On the other hand, I think my generation is oscillating between being the heroes or continuing the work of the villains. Now more than ever no one can plead ignorance to the crisis. People educated themselves and try to make meaningful impact in any way they can. We have a chance to be the good guys, the heroes, the generation that future generations will look at as the “saviors” of the world. My optimistic side thinks that this may very well be a possibility, we have no other option anyway. My pessimistic side though is not so sure…
I believe that many older generations are deaf to the topic of the climate crisis, because they feel attacked and blamed by younger people. Obviously, no one would appreciate this, and it is my hope that through open talks and education, older generations will decide to alter their lifestyles. No matter how small the contribution, at least it is a step forward in a progressive direction.
I love that Hiltner uses the analogy of cigarette smoking in trying to portray the reality of carbon pollution and climate change. Not only is it accurate, it is especially significant because of how connected the tobacco industry is to climate denial and inaction. Naomi Oreskes and Erik Conway discuss this connection in their book Merchants of Doubt. They talk about how the same group of scientists, corporations, institutions, and lobbyists that denied the harmful health impacts of cigarette smoking spearheaded the efforts to challenge climate science.
[Continuing with the analogy of cigarette smoking, it does raise the question of just who got us hooked on those cigarettes/fossil fuels in the first place, how they are profiting, and how they are denying that there is a problem even though they know that it is killing us/the planet.]
The Global North is currently still solely attempting to profit from exploitation of not only the health of our planet but also the health of the Global South.
I do also want to bring up another point that came to me while watching Ken’s lectures. Old habits die hard, which is extremely frustrating for individuals/generations who demand for change of these terrible habits we have so deeply integrated into life…How do we change the way these older generations have been thinking for decades in an effectively manner?
As I watched this video, possibly my biggest realization was with regards to the fact that the generational divide of climate change is not just a situational divide of understanding, but one that stems from a relationship with the consequences of climate change. Those in my family who worked in industries that led to pollution most likely knew that what they were doing was wrong, but they had no sense of consequences nor of the scale of climate change: looking at PPM on a graph is very different from going home for the holidays and learned that it hasn’t snowed yet.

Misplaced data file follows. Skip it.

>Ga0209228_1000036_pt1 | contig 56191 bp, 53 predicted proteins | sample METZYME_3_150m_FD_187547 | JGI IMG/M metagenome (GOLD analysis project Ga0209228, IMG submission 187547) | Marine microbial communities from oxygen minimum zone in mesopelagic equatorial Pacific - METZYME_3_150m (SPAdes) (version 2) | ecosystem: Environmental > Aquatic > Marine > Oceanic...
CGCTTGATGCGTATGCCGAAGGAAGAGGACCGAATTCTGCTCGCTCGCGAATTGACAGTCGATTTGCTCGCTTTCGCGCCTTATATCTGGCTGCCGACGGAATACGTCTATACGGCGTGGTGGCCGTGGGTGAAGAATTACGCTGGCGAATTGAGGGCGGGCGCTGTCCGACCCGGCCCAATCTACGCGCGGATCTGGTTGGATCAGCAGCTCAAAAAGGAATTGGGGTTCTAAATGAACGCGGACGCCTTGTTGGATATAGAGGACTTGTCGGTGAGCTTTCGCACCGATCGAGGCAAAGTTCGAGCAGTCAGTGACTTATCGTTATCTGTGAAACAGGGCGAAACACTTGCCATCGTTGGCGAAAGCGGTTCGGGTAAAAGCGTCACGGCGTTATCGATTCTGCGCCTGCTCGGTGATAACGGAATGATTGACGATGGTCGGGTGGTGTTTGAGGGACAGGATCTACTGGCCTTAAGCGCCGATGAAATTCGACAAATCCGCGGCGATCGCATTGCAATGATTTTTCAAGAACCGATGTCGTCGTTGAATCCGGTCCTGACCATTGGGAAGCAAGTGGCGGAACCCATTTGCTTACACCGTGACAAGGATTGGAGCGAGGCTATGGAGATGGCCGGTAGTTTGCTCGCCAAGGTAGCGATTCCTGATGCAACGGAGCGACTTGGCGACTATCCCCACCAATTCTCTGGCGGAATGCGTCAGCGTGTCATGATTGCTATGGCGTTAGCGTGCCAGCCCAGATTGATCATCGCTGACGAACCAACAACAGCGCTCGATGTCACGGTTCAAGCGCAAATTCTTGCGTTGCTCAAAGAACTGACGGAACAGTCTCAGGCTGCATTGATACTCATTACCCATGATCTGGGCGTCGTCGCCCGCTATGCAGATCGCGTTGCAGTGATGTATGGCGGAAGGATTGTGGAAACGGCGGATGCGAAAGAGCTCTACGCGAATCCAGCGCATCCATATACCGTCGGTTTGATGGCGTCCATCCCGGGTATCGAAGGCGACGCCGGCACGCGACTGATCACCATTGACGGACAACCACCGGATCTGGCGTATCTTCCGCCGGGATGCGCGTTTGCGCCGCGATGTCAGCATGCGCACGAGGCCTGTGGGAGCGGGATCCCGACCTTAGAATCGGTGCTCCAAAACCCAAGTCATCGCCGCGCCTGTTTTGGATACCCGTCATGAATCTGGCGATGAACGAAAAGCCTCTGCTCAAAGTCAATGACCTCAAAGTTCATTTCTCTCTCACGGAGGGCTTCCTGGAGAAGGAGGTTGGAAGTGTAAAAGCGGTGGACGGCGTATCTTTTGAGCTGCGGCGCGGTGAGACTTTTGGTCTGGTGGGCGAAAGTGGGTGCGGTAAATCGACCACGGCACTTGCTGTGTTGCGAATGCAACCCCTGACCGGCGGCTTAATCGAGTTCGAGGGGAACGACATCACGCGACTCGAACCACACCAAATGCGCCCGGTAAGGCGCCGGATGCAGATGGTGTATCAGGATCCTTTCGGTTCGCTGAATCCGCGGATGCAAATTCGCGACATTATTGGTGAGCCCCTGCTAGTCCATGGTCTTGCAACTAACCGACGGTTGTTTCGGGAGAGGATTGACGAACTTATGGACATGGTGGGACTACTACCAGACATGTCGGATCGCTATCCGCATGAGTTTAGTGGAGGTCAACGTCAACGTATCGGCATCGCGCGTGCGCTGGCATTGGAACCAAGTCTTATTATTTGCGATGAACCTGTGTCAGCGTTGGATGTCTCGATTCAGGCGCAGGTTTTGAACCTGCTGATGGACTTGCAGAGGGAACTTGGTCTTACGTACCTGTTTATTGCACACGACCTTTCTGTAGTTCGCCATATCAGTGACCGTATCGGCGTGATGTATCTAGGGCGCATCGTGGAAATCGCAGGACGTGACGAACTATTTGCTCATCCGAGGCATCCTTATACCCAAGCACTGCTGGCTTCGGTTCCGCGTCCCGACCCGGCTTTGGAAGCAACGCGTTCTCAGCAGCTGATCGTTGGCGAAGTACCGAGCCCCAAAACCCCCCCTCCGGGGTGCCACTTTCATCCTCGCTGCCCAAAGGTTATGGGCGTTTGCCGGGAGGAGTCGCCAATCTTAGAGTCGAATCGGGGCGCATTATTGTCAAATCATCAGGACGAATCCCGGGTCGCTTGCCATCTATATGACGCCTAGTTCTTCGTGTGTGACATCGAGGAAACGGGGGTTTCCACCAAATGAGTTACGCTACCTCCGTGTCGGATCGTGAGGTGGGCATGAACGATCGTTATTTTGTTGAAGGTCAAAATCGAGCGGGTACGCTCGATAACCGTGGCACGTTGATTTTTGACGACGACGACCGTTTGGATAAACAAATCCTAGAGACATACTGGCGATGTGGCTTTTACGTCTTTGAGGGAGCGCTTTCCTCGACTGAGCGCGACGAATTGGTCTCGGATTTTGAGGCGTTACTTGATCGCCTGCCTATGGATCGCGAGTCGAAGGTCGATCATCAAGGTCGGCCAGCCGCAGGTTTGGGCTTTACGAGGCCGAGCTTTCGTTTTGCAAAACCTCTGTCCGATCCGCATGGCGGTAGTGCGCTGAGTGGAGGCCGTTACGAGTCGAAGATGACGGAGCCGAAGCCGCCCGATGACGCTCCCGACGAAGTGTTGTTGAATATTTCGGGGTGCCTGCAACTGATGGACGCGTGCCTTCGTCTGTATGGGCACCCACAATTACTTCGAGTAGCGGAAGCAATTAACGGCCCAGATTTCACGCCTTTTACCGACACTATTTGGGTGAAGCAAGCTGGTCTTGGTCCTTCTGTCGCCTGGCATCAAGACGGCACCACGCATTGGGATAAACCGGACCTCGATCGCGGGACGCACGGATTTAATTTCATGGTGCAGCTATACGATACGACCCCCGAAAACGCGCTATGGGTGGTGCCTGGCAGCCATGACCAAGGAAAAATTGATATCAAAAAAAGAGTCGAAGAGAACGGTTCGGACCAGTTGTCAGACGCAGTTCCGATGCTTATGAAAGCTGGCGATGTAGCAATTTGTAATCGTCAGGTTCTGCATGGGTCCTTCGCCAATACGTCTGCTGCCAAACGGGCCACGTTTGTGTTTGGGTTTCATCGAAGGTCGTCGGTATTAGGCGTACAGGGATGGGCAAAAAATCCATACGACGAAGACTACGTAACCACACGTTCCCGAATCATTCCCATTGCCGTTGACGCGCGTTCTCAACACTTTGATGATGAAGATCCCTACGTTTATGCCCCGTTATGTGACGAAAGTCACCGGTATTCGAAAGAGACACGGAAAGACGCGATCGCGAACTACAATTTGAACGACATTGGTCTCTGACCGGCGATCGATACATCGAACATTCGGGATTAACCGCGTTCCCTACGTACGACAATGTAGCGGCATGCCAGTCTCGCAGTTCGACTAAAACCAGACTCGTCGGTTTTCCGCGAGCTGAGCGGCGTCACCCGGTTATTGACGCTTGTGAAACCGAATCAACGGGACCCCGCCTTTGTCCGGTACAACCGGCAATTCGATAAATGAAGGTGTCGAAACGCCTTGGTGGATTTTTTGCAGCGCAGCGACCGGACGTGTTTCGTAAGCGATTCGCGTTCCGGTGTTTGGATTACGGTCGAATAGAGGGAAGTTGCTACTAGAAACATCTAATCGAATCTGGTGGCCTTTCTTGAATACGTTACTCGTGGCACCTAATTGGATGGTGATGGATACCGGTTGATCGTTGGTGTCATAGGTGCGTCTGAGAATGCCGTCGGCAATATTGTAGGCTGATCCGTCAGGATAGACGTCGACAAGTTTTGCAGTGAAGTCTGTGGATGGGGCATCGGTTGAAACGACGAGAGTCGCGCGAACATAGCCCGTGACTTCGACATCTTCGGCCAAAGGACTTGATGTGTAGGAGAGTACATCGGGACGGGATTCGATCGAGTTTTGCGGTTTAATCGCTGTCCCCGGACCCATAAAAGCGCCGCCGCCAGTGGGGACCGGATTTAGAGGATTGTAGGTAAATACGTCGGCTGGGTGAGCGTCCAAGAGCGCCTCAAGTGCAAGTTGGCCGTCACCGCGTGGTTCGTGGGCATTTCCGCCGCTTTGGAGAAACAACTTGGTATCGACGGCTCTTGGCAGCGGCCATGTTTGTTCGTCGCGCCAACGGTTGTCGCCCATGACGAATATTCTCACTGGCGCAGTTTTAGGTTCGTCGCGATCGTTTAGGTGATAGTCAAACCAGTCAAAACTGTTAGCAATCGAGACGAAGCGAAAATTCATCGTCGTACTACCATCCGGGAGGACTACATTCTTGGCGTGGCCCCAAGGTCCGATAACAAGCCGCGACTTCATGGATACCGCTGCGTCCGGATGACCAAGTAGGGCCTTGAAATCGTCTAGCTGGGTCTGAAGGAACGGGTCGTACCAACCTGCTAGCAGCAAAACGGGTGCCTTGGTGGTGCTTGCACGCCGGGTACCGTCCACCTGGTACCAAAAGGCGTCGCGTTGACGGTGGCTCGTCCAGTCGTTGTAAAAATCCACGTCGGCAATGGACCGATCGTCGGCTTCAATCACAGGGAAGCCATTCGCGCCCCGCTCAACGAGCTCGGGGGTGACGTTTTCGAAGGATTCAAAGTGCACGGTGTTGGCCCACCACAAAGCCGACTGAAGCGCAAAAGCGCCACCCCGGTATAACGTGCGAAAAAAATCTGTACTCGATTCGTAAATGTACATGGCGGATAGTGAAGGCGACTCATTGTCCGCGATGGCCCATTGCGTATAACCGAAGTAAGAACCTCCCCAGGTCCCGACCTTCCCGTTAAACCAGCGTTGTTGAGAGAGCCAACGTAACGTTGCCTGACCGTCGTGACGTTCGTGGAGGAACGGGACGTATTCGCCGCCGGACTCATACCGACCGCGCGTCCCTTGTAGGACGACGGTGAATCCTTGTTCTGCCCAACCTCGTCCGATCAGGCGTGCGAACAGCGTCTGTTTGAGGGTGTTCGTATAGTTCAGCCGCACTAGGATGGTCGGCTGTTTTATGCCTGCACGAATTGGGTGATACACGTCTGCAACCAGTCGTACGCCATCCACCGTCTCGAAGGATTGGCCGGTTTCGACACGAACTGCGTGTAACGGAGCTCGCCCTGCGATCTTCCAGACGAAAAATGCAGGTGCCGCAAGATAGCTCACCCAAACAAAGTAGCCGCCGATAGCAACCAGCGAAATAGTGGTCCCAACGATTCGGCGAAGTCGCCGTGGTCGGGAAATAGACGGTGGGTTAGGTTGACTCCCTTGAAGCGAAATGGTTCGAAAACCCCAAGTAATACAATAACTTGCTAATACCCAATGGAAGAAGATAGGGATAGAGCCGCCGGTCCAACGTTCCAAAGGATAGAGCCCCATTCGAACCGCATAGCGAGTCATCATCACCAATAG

The issue of climate change has been ignored for hundreds of years, Ken’s generation wasn’t the only one that added to the problem. This issue came about when the idea that any corporation or company can burn as much fossil fuel as they want without being sanctioned or punished for adverse effects on the environment. It’s the mindset or the culture of big, rich, powerful first-world countries to justify destroying the world in order to increase their country’s wealth. This to me is unacceptable.
The fact that of 1/8 of the world creating such a massive issue for the 7/8 of the world who barely contributed to the issue is absurd and I think will be a major reality check to many people- it definitely was for me. As we saw in “Before the Flood,” most of the consequences of the climate crisis are hitting the poorer, underdeveloped areas of the world first- people that have no access to electricity, heat, gas, cars, etc. to nearly the degree that we do. Many of them farm for sustenance, and the abnormal weather, flooding and extreme heat that the climate crisis brings is ruining their chances of survival and success. It’s completely unjust, and I’m eager to learn about more ways to combat this issue.
We have known about the harmful effects of using fossil fuels and the impact on the atmosphere that arises as a result of greenhouse gases prior to 1959, in fact in the late 19th century, it was already being theorized that the harmful greenhouse gases could lead to the destruction of the atmosphere.
I did not know that our recognition of the damage of burning fossil fuels dated to as far as the 19th century, and that is a very interesting fact! Still, I would argue that the scientific consensus did not converge till much later, and mostly during Prof. Ken’s lifetime, which also coincides with the time of the most notable and radical increase in [CO2] PPM.
the real problem always lies in material conditions…A fetishization of infinite-growth economies, massive consumerism, capitalism as a whole; how can we say it’s simply old people’s fault when they’ve been primed for this since long before they were born? Can we really pretend that our generation would have been any different had we been born at the same time they were? Is it really that surprising that people didn’t believe in climate change when it had not yet physically manifested and they had every material incentive to pretend it didn’t exist?
I really enjoyed the representation he used that portrayed the time delay between action and the effect. I believe that past generations struggled with the idea that current actions may not immediately have an impact, but down the line can be catastrophic. I think the analogy with the cigarette pack was super good. I wish older generations could watch that part, as I do not believe most people have the understanding of the impactions of their actions. It was a severe analogy, but necessary for a severe situation.